There's a man who pulls a red thread from your lungs
and ties it around your wrist to mark for later
when the light is better to cut. A man whose five
fingers leave prints so easily, that point
to a bird and it's his bird, that point to a body
and calls it his as if to name things are to own them as if to own
a body is to meld all the good
parts together and call it monster. There's a part in this song
where the distortion shows through, where he cuts through bone,
takes your hand in his, and tells you about the dream
where he pulls your body from the ocean and tries to dress
you in his polo shirt, his khakis. It was morning, sweetheart,
you were so beautiful, he says. You only wanted to steal his voice box,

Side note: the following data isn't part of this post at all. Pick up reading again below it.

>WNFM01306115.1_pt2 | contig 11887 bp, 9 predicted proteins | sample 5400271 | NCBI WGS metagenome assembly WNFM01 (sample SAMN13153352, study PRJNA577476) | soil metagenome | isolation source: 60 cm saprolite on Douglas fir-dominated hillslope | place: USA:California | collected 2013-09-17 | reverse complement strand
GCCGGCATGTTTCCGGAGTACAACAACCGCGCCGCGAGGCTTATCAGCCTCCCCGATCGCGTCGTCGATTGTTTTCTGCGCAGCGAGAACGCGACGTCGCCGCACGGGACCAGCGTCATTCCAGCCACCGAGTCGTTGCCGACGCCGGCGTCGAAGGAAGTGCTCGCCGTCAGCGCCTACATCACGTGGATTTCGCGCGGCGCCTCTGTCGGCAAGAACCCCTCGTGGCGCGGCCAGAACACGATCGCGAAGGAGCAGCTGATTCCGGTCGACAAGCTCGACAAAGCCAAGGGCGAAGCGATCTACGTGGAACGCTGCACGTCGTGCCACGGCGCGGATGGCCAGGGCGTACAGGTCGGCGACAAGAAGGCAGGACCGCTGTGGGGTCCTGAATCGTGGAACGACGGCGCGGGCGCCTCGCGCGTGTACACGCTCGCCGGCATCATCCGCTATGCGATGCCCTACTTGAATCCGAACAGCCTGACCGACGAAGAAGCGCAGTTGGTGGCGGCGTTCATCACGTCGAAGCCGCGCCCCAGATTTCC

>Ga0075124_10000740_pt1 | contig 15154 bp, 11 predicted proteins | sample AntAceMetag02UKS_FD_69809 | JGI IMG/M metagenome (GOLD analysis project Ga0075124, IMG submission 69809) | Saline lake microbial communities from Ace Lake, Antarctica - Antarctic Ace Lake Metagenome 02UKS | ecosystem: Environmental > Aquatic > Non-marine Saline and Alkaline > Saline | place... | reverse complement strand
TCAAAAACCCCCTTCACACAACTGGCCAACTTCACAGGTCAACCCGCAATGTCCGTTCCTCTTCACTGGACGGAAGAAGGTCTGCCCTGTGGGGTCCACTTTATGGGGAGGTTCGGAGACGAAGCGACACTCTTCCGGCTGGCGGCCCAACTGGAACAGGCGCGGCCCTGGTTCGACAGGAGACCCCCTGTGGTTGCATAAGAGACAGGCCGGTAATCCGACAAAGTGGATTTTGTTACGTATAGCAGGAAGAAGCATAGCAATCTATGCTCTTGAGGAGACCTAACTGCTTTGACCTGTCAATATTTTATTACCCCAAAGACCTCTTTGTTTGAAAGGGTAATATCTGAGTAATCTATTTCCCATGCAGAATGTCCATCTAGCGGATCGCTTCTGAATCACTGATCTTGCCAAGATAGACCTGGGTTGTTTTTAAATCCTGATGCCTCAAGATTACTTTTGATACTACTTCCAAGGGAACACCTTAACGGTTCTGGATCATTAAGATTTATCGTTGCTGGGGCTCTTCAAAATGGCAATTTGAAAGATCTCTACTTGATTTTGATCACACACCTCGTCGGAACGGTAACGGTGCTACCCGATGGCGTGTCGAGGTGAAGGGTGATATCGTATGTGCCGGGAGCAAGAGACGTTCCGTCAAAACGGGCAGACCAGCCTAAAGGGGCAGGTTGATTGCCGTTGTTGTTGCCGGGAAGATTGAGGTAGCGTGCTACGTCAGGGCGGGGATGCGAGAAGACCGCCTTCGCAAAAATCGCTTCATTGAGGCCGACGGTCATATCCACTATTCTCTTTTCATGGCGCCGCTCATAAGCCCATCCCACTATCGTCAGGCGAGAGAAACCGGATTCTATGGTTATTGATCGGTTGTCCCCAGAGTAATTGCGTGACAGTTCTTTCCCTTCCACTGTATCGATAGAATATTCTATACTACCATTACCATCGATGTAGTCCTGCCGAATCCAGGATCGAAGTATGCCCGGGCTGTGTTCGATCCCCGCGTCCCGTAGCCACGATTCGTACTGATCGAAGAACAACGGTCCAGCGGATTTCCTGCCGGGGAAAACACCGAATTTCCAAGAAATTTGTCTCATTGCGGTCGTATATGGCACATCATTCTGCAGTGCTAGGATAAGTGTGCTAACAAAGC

his tongue, so you could sing the low notes. They only listen to those
low notes, how the hero moans. Not how you wanted to gulp down the sea.
Only the Dead Grow Best in the Desert
Today, the sky’s all sun and momma
strokes the brown of her zucchinis,
her snap peas, and cries as if her tears
will be enough for her garden to grow.
It’s important to have living things,
she says, as she rubs mulch under
her eyes but it’s all dried out. Dust
homes in the curve of her ear, the dip
of her clavicle, her shirt folds. Once,
I saw her laughing under an overhang,
mud splattered, dripping. As the sky
swelled, she sank still in her body
and drowned. But, now, the earth’s
cracked through like skin in winter.
She kneels on a rotten apple, sooths
the tomato plants like little crosses.
Caitlin Ferguson holds an MFA in Creative Writing from Rutgers University—Newark. Her work is forthcoming from Tar River Poetry and can be seen on Toe Good Poetry.